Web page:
Short-form content platform Quibi’s recent move to reduce fees and introduce an ad-supported tier to its offering in Australia and New Zealand most likely portends a wider shift to a free, ad-supported model, according to The Diffusion Group (TDG).
According to TDG, an overall lack of excitement at Quibi’s offering combined with the impact of COVID-19, which limits the appeal of a service targeted at mobile devices for customers on the move, means that its current model is unsustainable.
TDG cited an April 2020 survey it carried out in which it asked adult broadband users how likely they would be to sign up for Quibi at US$8 a month ad-free and US$5 a month with ads, and to use if free with ads.
The survey found that demand did not incrementally improve as the cost of service declined. The top two scores on TDG’s system of assessing the results for $8 and $5 a month were 9% and 10% respectively, with the bottom two scores being 63% and 65% respectively.
By comparison, pre-launch research on Disney+ at US$6.99 a month saw top two scores of 43%, with 18% who would definitely sign up.
However, if Quibi’s service were free with ads, four-in-ten adult broadband users would watch, with 18% certain to do so. Another 34% are more likely to equivocate, being either slightly likely or unlikely to view.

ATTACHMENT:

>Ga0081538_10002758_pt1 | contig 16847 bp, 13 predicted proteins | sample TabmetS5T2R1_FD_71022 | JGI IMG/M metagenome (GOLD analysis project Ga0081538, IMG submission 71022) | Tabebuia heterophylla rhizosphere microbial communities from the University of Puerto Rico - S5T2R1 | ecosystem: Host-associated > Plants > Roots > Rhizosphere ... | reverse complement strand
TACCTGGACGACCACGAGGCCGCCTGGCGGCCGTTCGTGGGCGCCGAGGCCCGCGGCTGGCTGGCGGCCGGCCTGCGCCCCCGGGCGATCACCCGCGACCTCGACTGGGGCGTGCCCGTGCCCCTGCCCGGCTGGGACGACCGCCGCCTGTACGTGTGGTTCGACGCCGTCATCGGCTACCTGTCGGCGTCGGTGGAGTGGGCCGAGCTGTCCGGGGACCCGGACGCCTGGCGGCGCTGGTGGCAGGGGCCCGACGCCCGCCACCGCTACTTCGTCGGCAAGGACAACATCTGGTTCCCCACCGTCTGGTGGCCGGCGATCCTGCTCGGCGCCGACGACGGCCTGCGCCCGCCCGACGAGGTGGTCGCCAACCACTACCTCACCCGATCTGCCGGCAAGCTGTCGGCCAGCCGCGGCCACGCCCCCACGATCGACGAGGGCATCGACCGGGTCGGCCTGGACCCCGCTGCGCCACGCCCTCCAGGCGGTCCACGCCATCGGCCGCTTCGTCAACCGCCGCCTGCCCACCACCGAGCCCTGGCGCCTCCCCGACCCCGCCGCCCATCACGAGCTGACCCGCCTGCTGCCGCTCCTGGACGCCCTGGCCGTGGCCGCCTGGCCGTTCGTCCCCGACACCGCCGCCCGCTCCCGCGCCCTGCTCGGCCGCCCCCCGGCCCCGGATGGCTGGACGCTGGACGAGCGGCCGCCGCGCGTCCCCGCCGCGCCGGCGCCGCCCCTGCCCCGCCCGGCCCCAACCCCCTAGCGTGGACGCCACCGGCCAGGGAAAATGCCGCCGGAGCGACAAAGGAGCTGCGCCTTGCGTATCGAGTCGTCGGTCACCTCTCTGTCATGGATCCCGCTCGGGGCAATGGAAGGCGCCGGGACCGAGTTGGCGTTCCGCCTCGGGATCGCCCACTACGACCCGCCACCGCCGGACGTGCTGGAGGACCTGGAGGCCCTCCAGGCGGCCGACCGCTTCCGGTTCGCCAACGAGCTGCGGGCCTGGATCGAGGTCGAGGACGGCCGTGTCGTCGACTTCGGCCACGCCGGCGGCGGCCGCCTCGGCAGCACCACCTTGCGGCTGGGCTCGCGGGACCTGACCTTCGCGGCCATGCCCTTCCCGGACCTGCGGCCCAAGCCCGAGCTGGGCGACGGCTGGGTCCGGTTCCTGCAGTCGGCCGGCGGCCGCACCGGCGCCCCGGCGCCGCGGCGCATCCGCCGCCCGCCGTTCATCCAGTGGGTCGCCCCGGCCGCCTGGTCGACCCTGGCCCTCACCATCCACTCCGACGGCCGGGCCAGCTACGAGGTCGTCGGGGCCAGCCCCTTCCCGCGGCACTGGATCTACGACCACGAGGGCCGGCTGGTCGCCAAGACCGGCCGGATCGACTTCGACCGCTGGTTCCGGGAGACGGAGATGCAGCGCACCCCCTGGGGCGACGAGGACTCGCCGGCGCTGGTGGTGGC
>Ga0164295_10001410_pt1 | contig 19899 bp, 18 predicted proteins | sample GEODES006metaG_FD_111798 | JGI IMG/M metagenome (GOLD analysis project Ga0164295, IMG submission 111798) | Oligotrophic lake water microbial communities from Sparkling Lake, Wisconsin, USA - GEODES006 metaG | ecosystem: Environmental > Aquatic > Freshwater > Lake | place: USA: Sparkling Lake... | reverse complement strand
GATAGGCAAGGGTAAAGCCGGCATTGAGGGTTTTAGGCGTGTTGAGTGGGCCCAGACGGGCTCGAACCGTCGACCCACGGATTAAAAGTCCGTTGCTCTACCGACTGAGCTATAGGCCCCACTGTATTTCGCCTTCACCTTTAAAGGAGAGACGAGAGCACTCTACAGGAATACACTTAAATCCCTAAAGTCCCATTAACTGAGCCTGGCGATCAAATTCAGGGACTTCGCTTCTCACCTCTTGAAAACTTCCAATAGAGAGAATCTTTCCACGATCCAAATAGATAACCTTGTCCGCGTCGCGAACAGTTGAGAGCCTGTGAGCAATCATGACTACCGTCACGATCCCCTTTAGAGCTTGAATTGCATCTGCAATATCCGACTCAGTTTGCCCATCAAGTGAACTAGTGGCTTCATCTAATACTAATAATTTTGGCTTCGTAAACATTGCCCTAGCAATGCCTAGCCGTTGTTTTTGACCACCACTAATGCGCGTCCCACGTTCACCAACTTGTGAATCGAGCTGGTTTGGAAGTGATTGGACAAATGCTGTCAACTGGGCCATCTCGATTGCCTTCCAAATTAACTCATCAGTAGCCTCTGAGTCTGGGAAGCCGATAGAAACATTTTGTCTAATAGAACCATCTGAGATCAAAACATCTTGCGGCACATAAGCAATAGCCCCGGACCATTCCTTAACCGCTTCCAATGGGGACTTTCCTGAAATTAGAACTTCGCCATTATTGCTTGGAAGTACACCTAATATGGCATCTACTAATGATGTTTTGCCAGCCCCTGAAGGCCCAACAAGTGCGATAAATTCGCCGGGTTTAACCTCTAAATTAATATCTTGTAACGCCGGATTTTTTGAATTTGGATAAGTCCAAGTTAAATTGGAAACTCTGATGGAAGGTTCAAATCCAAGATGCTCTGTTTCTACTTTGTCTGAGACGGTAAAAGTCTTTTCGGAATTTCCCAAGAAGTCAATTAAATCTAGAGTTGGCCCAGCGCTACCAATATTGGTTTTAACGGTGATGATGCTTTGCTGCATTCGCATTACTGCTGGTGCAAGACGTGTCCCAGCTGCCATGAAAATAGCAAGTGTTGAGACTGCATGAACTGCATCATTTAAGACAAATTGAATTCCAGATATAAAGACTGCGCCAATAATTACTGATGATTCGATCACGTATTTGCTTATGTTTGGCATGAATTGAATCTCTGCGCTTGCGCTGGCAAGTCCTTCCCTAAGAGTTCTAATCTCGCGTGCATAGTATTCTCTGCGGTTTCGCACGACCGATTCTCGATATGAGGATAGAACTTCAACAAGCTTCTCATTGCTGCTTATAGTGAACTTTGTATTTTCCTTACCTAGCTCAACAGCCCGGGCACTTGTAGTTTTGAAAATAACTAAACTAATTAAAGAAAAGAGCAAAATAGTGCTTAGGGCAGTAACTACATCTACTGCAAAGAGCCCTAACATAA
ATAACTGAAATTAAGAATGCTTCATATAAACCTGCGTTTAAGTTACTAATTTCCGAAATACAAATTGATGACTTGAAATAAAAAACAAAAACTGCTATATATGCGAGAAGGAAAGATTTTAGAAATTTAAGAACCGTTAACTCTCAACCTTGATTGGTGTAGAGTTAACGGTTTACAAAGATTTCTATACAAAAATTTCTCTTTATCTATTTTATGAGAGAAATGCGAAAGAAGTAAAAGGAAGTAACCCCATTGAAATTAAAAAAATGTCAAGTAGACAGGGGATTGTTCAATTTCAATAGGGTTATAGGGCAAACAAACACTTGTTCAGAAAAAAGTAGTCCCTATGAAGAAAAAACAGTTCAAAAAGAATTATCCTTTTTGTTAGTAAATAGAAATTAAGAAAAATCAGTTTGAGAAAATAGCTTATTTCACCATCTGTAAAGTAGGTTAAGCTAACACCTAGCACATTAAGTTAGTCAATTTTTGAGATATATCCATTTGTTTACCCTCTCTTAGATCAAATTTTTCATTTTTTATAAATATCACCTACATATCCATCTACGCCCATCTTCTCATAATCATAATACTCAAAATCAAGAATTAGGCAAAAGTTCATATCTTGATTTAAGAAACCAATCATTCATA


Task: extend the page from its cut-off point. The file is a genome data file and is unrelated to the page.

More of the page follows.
TDG argues that younger audiences targeted by Quibie have shown themselves unqilling to pay for short-form content, whatever the features and formats offered.
“It was inevitable that Quibi would make such moves [as the Australian and New Zealand changes].The question is how much longer the company can wait before implementing similar changes in the US, especially as the pandemic extends into the fall and winter,” said Lauren Kozak, senior analyst and author of TDG’s report.
“Social networks dominate short-form video viewing among young adults, capturing hundreds of millions of viewers. Yet none—including YouTube and Facebook—have been able to convince young adults to pay a fee each month to watch professional content. At this point in the evolution of mobile short-form video, and regardless of new features and formats, introducing a paywall is problematic.”
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